Hayling is set upon a Site of Special Scientific Interest, on the South West peninsular of Hayling Island. To the south, there are superb, panoramic views across the Solent to the Isle of Wight.
The golf club at Hayling was founded in 1883, and the five times Open champion J.H. Taylor, made major revisions in 1905. But, as Bernard Darwin said, in Golf Between Two Wars, the course “had been laid out in the days when there was confusion of thought between golf and steeplechasing. Even as Mr Wemmick said, ‘Hullo, here’s a church. Let’s have a wedding,’ so the early fathers of architecture said, ‘Hullo, here’s a sandhill. Let’s have a drive over it.’ There were far too many such shots on the original Hayling, with the result that ideal valleys, or rather narrow ways between the hills, were not used to the best advantage.” Tom Simpson reconstructed Hayling in 1933, and Darwin said: “The new broom had to do a great deal of sweeping-away and did it thoroughly. The result is a links that can hold its head up in the best company and yet has lost nothing of its ancient charm.”
It’s no surprise then that there are few blind shots at Hayling. The ground gently undulates between the dunes. There are, however, a number of semi-blind approach shots, making club selection challenging, especially when the wind is up. There is an overwhelming feeling of naturalness at Hayling and often the course appears slightly unkempt. We can forgive them for this, because Hayling is a friendly and open club. They allow people of all standards to play here during the summer season.
The course measures more than 6,500 yards from the back tees. It breaks you in gently and then really gets going after the turn when we enter the dunes. The 11th is a gem, a stunning par three called “Woolseners”. It measures a lowly 150 yards but it plays towards the Solent, and often, it’s into the prevailing wind – the elevated green is sited on a plateau and is well guarded by bunkers. The 12th is a tough par four, called “Desert” – presumably because it runs alongside the shore – where the green is sited against the dunes. The 13th takes its name from what was once a huge, ragged bunker, called “The Widow” (see below). The approach shot is over a hill with the Solent once more providing a pretty backdrop.
The bunker was filled in many years ago after problems with children building tunnels into it, one of which collapsed nearly killing the kids digging it. What was once a bunker is now a hollow filled with impenetrable scrub – a far greater hazard. Update courtesy of Martin Law.
Hayling Golf course on arrival promises much, situated amongst the sandhills adjacent to the beach overlooking the Solent and with it's very smart art deco clubhouse. The panoramic view from the balcony gave a good indication of the task ahead, although thankfully and unlike some other reviewers we were blessed with a warm albeit breezy June day.
Course was well presented throughout; greens were true and although not as quick or of the same quality as some similar ranked inland courses they were fine. Deep pot bunkers were well kept and added to the challenge.
After a couple of gentle holes the course really gets going on the 3rd, a difficult dog-leg par 4 where aiming at the marker post over a mound looked like it was a big carry for us mere mortals. Another good par 4 followed where once again line off tee was crucial. The 6th was probably the pick of the holes, stroke index 1 with a water filled cutting across the fairway very much affecting the second shot and meaning it was imperative to hit the fairway off the tee. This started the best stretch on the course from holes 6 to 12. Hole 7 was I thought the pick of the par 5's. On Hole 8 it took a while to work out where we were heading until we noticed a postage stamp area of fairway; a short par 4 requiring a rescue off the tee to the small area of fairway guarded by a bunker on the right hand side to gobble up balls drifting on the breeze, then a short iron is required blind over the intervening dunes. Hole 9 is another testing dog-leg par 4 where line off tee over dunes was vital. Hole 10 was a lovely looking short par 4 at 269 yards, with a raised tee (looking towards the sea) and large fairway bunker to avoid. Hole 11 is the pick of the par 3's, although in truth I thought the par 3's were probably the weakest part of the course. Hole 12 was another strong par 4 at 441 yards with green perched up on a plateau and requiring a fade into the pin in the back right hand corner. The drive on 13 was another one requiring local knowledge and the blind downhill shot to the green was fraught with the unknown. From the 14th in I thought the holes were good solid holes but they were less affected by dunes and mounds; could do with a stronger finishing hole.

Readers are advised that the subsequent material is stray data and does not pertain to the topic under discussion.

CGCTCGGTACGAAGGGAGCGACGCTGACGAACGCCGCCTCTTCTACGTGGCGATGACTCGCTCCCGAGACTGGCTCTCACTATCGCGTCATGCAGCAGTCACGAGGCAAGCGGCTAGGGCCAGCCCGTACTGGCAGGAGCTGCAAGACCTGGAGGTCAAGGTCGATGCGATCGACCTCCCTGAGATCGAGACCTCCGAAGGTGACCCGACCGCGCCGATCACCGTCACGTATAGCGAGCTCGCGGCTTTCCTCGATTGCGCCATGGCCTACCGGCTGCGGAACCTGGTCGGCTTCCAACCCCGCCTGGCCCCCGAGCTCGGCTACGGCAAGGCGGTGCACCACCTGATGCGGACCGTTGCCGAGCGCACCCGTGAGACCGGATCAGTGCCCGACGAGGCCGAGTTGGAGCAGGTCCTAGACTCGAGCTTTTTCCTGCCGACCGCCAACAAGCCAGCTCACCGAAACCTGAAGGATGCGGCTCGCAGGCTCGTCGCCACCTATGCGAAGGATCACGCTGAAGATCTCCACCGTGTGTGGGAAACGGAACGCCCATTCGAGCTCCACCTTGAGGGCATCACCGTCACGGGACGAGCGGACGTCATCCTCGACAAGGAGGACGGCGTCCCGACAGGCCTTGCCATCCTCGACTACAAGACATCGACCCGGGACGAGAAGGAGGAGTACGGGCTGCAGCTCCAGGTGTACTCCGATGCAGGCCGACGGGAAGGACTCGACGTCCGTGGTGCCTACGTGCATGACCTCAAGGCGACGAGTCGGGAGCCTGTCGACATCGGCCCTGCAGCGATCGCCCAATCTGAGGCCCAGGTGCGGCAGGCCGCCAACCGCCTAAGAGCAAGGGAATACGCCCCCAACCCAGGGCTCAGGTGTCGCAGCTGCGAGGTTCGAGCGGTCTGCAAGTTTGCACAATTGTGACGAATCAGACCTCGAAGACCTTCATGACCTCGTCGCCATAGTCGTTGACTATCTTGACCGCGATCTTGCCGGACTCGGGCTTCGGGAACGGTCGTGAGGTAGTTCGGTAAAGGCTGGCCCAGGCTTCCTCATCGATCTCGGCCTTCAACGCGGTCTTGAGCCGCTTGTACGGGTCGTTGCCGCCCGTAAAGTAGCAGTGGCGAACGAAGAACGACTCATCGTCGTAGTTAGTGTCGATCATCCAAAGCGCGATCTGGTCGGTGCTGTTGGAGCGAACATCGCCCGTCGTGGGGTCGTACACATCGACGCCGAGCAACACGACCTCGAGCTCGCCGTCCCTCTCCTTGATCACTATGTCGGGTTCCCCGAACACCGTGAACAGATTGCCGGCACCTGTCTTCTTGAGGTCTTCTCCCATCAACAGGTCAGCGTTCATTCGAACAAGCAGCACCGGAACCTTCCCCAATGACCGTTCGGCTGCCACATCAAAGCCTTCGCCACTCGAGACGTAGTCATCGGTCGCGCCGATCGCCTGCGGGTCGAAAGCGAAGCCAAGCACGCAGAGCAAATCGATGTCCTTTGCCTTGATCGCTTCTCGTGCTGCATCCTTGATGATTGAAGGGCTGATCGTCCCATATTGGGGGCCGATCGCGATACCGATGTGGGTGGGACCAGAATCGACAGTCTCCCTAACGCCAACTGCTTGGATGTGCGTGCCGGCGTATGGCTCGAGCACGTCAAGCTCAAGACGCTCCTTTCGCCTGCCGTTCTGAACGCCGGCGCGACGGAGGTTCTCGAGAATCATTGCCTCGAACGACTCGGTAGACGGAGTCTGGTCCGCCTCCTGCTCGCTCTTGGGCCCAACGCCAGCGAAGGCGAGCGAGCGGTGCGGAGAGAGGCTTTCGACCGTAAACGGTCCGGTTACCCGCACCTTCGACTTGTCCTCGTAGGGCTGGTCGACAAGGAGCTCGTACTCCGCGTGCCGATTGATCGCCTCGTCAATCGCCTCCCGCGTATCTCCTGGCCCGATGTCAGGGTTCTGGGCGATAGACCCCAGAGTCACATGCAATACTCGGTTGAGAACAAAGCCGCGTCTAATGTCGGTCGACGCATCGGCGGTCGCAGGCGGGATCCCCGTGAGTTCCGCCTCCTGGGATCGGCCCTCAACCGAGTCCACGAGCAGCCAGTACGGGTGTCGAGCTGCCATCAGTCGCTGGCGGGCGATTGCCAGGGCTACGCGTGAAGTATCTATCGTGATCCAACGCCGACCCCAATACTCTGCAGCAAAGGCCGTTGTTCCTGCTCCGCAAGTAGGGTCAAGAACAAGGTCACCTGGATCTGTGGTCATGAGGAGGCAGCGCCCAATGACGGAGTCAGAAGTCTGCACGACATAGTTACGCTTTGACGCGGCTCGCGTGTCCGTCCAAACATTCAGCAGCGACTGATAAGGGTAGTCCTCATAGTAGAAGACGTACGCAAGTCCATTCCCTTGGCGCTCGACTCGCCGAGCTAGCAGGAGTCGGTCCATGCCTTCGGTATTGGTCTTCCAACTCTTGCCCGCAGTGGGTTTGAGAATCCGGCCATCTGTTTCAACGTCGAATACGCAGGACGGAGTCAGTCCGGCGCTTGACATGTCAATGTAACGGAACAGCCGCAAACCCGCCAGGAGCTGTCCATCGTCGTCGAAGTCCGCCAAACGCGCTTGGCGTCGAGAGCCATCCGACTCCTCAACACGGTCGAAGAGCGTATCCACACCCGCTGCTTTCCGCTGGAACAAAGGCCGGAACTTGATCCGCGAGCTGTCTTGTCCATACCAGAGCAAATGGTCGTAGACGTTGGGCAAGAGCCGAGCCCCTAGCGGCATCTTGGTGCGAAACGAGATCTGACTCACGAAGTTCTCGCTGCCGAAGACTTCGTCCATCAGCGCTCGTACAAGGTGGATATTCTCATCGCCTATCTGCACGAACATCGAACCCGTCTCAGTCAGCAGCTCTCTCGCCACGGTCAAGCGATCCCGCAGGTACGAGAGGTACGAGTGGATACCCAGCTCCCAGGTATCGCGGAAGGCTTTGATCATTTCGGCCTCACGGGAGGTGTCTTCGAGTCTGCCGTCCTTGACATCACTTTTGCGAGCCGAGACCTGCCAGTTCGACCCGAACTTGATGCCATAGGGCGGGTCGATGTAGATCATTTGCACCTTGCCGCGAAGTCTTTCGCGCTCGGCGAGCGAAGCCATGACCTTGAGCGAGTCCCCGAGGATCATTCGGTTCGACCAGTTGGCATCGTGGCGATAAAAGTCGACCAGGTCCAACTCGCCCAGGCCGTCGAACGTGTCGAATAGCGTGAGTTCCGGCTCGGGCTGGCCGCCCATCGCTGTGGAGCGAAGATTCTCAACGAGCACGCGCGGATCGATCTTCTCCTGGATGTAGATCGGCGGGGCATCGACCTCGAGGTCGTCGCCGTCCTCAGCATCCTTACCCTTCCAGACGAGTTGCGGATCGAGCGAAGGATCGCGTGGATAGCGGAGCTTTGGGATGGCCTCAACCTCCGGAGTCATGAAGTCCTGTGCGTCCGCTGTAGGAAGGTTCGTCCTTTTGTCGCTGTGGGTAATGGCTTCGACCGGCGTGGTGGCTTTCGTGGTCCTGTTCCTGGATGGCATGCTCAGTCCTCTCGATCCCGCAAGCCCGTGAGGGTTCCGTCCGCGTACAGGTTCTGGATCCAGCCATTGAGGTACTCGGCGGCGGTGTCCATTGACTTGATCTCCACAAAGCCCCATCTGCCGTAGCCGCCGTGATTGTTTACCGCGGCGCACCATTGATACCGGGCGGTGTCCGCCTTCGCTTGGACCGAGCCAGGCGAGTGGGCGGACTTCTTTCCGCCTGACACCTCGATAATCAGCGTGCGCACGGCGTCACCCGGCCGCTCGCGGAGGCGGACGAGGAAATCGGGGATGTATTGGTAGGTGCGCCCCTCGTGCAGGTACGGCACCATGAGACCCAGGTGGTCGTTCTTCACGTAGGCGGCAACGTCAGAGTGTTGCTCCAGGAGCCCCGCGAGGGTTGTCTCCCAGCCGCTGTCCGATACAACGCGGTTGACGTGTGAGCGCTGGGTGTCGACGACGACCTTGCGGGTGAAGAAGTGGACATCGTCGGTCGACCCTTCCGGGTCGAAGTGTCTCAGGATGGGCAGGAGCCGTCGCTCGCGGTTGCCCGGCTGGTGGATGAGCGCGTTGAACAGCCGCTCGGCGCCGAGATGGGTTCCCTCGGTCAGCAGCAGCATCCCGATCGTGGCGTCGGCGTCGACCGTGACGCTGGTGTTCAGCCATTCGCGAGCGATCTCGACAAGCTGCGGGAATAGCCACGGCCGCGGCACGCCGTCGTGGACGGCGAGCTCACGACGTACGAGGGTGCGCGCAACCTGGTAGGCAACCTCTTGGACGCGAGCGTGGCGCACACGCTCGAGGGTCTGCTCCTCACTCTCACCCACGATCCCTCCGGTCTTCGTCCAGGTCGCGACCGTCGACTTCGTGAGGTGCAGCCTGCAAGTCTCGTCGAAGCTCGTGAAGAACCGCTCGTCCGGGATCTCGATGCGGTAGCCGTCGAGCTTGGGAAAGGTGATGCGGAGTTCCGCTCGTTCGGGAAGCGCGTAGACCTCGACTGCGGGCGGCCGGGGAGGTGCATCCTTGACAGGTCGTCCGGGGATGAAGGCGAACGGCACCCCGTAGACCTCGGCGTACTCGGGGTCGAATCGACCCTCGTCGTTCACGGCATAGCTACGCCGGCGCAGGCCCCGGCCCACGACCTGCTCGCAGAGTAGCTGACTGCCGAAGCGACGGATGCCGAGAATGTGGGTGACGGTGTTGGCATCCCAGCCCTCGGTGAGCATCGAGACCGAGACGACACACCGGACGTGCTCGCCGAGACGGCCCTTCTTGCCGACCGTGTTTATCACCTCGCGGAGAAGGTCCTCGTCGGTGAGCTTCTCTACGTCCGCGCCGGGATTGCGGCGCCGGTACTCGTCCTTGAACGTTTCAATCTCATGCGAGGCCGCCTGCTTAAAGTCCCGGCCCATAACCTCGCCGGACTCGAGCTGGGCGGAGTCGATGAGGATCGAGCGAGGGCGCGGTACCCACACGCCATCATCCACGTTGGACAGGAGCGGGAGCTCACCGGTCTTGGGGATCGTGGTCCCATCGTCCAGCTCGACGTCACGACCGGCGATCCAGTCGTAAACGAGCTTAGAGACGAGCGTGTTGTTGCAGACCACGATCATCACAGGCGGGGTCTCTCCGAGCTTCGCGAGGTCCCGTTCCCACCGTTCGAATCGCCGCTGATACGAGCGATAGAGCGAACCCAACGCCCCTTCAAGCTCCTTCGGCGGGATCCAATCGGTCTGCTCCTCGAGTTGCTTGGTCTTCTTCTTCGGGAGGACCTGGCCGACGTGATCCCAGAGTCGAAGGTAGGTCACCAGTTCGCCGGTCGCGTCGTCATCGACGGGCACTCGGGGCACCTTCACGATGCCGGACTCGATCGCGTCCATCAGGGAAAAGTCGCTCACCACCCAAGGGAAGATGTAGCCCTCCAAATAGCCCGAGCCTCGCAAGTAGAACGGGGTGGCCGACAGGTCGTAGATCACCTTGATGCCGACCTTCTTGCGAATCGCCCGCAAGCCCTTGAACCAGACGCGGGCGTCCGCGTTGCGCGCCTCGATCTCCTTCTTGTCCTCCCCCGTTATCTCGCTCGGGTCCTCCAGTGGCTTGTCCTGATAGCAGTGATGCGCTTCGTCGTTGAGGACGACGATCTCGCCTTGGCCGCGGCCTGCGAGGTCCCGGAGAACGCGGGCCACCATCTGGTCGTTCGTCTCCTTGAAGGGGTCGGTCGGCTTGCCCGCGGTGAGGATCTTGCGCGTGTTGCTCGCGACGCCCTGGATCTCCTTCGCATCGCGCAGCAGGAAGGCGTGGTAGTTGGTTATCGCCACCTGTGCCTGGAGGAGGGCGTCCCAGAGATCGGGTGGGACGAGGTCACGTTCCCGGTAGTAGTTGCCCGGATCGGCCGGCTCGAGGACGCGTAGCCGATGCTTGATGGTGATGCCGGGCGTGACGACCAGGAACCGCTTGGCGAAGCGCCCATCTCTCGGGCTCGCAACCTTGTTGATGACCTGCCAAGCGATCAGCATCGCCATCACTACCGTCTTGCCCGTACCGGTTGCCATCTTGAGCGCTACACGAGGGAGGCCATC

Fairways are fast running and narrow (very narrow in places compounded by the dog-leg angle of many fairways) and bounded by long grass and gorse so accuracy is at a premium and I can't think of a course that I have played for the first time that I found harder to locate the fairways off the tee. There are blind tee shots and other tee shots where you are not sure of the correct line and this combined with the fast run-off and a 15-20mph crosswind made it very tricky; most courses make good use of directional marker posts and personally I feel that a few more would be beneficial to visting golfers at Hayling.
Overall I'm not sure what to make of Hayling. It is obviously good but there is just something missing but I'm not sure what because I love both links and tight courses; possibly missing a strong opening and finishing hole, possibly a similarity on the par 3's ?. Very different to the more open Barton on Sea and for me obvious comparisons with Pennard and Isle of Purbeck although without the same jaw breaking views, elevational change or variety of golf hole, but much better conditioning than Purbeck. Was it a fair course? .. not sure. What I do know is that (despite a 2 hour drive) a few days later I'm thinking I want to revisit to try again and learn how to play the course and that must be a good sign !